As for Siter, he and Geise formed a partnership several years ago when Geise started selling his bronze bobblehead sculptures with changeable heads and gemstone details. “We’re introducing people to two very unique artists. Siter’s work is out of the box, which has you wondering, as so many incredible artists do, What’s happening up there? Or what’s not happening?” Geise laughs. “The level of his work and craftsmanship is amazing. You really have to look at the fine details of what he does. It’s almost like precious jewelry!”

Coup D'etatPhoto Credit: Coup D’etat

Coup d’Etat’s fall focus on art comes at a transformative time in the San Francisco design scene. “SF is really changing right now,” Geise explained. “The aesthetic is changing. It has recently become much more modern, edgier, technical—the tech voice here is this massive influence. Being around all the technology, all the people who are working for these technology firms, I think it’s very cool and very forward thinking. For so long, San Francisco was a traditional town with the Pacific Heights set following the example set by their parents. Now my clients are younger and their parents didn’t have a perfectly designed house. They can be creative and find pieces that speak to them and tell a story.”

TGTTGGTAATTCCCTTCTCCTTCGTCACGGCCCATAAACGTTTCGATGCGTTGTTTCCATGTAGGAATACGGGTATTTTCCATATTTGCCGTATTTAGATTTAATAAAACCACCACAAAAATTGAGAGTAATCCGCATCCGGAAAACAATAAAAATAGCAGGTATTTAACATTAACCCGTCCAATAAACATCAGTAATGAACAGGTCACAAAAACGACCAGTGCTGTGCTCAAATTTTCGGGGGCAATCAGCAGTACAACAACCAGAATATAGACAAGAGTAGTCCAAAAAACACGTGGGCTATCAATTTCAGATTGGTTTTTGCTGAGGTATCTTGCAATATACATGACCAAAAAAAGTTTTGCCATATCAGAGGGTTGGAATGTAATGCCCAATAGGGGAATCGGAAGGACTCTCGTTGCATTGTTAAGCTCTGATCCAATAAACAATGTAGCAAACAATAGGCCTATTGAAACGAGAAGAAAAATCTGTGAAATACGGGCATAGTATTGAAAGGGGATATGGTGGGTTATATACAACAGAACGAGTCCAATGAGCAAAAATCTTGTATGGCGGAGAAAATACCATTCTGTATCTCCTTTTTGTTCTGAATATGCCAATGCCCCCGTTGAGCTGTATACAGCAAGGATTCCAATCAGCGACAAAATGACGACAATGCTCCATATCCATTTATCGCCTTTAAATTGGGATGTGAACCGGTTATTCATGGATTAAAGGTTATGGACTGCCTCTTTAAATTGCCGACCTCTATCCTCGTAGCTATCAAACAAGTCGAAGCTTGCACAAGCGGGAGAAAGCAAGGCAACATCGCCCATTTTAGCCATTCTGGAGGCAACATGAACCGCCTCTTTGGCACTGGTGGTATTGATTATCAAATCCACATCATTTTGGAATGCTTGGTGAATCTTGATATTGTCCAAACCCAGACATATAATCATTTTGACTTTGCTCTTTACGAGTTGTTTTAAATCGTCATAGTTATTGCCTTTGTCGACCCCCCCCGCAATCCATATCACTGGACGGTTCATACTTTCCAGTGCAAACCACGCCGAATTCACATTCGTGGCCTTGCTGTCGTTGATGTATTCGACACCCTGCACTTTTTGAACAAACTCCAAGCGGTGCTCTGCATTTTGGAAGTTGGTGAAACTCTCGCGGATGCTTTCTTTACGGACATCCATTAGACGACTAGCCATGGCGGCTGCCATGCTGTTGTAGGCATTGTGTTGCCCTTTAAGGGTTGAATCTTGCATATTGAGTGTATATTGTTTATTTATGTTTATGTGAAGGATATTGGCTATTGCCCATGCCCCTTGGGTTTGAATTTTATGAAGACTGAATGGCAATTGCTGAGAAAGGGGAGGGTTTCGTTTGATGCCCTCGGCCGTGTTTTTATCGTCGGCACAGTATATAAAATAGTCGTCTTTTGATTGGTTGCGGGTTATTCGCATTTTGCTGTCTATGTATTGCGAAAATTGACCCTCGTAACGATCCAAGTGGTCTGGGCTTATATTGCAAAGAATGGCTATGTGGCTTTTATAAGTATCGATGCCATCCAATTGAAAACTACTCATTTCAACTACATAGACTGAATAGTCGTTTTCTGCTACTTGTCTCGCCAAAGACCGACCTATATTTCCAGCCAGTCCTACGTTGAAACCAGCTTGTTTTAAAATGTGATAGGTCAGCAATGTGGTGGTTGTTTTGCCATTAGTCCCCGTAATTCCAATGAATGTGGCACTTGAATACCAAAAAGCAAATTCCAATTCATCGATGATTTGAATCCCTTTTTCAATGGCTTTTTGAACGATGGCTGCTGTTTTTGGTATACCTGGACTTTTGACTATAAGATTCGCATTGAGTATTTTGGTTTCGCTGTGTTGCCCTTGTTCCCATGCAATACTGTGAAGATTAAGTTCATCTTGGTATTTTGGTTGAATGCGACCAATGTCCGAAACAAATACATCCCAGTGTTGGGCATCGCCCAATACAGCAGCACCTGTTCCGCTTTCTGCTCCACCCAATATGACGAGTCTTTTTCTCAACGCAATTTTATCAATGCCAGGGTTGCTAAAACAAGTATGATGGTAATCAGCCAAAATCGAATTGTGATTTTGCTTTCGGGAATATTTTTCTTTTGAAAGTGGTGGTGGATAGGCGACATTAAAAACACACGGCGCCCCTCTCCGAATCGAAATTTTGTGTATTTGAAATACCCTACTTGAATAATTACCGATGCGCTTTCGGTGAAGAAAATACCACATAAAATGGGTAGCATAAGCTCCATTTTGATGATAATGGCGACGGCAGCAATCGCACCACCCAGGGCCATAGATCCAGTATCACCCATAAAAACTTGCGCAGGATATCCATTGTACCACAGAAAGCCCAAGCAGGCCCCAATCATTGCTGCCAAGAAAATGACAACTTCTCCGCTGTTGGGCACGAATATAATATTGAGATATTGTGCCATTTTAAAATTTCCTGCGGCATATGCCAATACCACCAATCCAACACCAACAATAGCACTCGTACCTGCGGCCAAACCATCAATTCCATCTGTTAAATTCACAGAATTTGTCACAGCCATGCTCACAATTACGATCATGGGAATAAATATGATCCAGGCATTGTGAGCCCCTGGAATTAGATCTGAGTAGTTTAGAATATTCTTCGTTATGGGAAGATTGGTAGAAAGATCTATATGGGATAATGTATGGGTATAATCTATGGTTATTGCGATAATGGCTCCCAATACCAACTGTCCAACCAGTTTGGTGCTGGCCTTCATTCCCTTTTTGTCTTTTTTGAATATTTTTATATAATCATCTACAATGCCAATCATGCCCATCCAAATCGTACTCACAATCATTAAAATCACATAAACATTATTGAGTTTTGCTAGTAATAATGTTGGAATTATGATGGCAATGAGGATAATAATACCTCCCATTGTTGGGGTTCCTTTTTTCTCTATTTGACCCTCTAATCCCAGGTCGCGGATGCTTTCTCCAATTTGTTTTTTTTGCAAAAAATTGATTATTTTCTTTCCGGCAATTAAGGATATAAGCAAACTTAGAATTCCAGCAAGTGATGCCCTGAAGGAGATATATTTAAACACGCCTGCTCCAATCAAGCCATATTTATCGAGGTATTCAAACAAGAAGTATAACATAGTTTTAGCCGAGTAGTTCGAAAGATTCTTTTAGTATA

It’s this hunger for individualistic, uncommon goods that propels Geise as well. The Coup d’Etat showroom doesn’t just sell furniture. It invites consumers into an interactive experience that titillates all the senses. From the joyous house music playing in the background to the aroma of cedar in the air, walk into the shop and you’ll quickly realize that Geise has thought of everything. Coup is once again changing the game by realizing that SF’s nouveaux riches are looking for something more artistic. “Art didn’t used to play such an important role,” Geise said. “My eyes are just now being opened to it. I’ve always seen furniture and accessories as art, but I realized that people weren’t coming here to buy or see art. Now we’re changing what we offer in this industry. Coup is opening that next level and showcasing what it’s like when you can curate the whole home. It’s simply offering a little more on a different level.”